Thursday, December 26, 2013

After bad year, insurers face potential ice-storm hit

Tim Kiladze in the Globe and Mail (Toronto): Canadian insurers are grappling with the prospect of financial damage from yet another severe storm, capping off a brutal year that raised serious questions about how the industry will deal with the costs of climate change.

After suffering a $3-billion hit from natural disasters such as the summer floods in Alberta and the Greater Toronto Area, property and casualty insurers are now racking up claims from the ice storm that hit Ontario, Quebec and Atlantic Canada. It is still too early to determine the costs, but insurers are bracing for a bruising.

 “The ice storm that hit Central Canada this weekend has caused significant physical damage and emotional trauma for many households, and will likely be a significant insured event for the industry,” André-Philippe Hardy, a financial services analyst at RBC Dominion Securities, wrote in a note to clients. Insurer RSA Canada said the storm was “one of the worst we’ve seen in Toronto in quite some time.”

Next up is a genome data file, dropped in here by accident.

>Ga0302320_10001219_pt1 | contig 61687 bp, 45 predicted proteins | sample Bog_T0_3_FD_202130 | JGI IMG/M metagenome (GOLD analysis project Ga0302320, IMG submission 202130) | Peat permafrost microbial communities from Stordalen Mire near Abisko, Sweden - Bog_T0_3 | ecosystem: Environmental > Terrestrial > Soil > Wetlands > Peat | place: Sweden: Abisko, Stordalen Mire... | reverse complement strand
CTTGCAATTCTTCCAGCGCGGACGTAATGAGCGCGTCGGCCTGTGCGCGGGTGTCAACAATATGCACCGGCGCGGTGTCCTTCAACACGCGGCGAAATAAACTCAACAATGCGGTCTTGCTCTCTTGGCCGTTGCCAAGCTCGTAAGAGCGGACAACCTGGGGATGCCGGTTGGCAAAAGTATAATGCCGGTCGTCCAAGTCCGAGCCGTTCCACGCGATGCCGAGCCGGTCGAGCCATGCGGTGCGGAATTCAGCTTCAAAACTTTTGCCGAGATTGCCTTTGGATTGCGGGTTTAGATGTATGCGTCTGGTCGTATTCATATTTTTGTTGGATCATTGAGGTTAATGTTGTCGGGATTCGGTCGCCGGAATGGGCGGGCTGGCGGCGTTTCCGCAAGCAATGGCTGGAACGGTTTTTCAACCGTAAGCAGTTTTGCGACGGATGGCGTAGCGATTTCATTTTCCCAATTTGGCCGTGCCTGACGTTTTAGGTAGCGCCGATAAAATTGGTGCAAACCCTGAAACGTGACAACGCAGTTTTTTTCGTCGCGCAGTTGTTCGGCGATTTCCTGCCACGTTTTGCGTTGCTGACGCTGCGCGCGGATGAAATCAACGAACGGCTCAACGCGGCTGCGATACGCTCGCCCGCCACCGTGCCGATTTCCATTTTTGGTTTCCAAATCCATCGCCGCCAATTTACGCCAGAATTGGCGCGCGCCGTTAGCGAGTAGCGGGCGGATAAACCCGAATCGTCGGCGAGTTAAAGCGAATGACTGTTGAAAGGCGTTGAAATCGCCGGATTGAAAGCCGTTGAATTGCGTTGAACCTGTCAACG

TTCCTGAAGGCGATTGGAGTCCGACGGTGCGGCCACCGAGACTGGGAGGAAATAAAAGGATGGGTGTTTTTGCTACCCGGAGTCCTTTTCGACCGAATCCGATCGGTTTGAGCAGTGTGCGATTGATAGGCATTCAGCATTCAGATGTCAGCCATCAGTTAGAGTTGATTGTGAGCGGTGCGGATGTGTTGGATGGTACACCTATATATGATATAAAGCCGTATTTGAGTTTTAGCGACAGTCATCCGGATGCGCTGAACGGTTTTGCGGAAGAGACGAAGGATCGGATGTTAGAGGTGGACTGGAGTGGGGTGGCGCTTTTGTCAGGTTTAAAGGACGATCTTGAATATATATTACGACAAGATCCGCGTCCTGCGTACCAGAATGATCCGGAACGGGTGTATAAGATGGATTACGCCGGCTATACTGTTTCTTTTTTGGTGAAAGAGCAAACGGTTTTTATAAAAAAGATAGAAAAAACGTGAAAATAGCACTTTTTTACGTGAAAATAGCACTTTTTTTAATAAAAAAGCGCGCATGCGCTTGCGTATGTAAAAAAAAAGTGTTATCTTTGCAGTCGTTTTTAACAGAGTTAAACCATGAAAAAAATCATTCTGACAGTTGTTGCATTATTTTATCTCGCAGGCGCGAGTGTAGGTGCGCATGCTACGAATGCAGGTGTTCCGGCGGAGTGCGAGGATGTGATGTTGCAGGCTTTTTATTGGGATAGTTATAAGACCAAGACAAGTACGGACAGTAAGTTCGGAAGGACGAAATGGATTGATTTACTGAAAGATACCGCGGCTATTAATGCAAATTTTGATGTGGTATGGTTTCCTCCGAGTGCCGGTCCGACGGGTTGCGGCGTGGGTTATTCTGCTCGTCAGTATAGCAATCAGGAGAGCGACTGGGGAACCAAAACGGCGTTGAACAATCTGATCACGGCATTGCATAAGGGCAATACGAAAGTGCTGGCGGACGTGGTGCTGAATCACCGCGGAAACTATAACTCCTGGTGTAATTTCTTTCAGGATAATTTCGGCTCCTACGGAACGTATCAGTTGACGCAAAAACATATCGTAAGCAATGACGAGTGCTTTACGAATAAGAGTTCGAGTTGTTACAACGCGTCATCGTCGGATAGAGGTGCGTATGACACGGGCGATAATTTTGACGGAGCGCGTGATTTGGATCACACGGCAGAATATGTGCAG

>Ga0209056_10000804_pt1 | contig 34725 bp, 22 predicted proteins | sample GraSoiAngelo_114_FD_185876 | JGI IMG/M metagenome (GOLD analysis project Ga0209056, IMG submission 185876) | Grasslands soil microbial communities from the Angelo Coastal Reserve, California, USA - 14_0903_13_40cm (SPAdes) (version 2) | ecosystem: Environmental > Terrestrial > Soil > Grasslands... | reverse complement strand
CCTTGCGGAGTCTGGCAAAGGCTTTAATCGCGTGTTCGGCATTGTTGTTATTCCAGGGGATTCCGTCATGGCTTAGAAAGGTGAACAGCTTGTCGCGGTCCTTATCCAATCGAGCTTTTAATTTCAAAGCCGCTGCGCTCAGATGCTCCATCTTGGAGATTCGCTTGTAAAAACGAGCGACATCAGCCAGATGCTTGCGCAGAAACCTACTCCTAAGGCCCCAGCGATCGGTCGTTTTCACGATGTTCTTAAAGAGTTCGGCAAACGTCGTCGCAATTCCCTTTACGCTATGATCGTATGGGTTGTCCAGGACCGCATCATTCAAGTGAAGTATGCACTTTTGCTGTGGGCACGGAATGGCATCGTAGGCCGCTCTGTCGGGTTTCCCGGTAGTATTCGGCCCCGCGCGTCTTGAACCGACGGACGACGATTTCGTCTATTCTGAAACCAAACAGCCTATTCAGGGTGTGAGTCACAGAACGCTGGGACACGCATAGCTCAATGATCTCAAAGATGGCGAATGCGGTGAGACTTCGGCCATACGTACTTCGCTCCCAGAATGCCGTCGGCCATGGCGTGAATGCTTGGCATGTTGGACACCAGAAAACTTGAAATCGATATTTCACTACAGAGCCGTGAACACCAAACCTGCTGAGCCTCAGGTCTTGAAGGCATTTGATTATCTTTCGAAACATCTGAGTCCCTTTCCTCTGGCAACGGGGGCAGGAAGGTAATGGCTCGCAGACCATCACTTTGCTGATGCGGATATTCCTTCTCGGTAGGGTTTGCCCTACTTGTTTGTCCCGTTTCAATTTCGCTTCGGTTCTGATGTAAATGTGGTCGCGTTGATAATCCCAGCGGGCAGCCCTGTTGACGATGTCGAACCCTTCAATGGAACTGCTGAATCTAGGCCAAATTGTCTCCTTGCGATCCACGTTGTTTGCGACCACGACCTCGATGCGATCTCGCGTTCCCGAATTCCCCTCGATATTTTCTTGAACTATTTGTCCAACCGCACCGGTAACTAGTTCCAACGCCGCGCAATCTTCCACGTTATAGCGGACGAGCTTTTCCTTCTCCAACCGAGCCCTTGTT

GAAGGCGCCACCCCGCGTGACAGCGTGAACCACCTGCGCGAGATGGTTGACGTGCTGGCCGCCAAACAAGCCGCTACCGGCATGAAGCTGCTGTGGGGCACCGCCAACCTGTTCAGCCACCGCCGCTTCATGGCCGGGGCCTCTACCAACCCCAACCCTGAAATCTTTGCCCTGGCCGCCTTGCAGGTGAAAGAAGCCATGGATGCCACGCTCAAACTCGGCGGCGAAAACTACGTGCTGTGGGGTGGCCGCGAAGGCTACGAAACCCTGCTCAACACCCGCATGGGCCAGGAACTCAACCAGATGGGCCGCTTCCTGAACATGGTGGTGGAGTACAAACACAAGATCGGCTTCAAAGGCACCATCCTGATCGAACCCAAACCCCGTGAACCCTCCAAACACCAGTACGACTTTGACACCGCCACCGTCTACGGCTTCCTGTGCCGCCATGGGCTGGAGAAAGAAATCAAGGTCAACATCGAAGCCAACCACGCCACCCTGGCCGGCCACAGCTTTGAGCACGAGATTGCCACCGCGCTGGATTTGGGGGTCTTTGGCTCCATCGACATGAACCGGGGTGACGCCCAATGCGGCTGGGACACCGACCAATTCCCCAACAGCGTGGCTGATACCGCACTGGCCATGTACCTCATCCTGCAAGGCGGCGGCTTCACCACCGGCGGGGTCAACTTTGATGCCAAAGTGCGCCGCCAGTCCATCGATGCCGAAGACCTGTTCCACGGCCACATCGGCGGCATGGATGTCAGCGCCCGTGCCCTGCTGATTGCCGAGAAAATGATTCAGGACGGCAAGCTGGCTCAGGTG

Insurers aren’t the only ones on the hook – they share the burden with reinsurance companies that take on a portion of the risk – but the latest storm reopens a deep wound. The property insurance industry is coming to grips with evidence that severe weather events are becoming more frequent. That has potentially significant implications for consumers and businesses, who may be forced to pay higher premiums as insurers try to recover from the losses.

“As severe weather events become more extreme and frequent, we will continue to pursue our efforts to ensure that the protection we offer reflects our country’s new climate reality and that governments, consumers, businesses and all stakeholders pursue their efforts to better adapt to climate change,” Charles Brindamour, chief executive officer of insurer Intact Financial Corp., said in November after the company reported its first underwriting loss in a decade....

Generic NOAA image of ice storm damage

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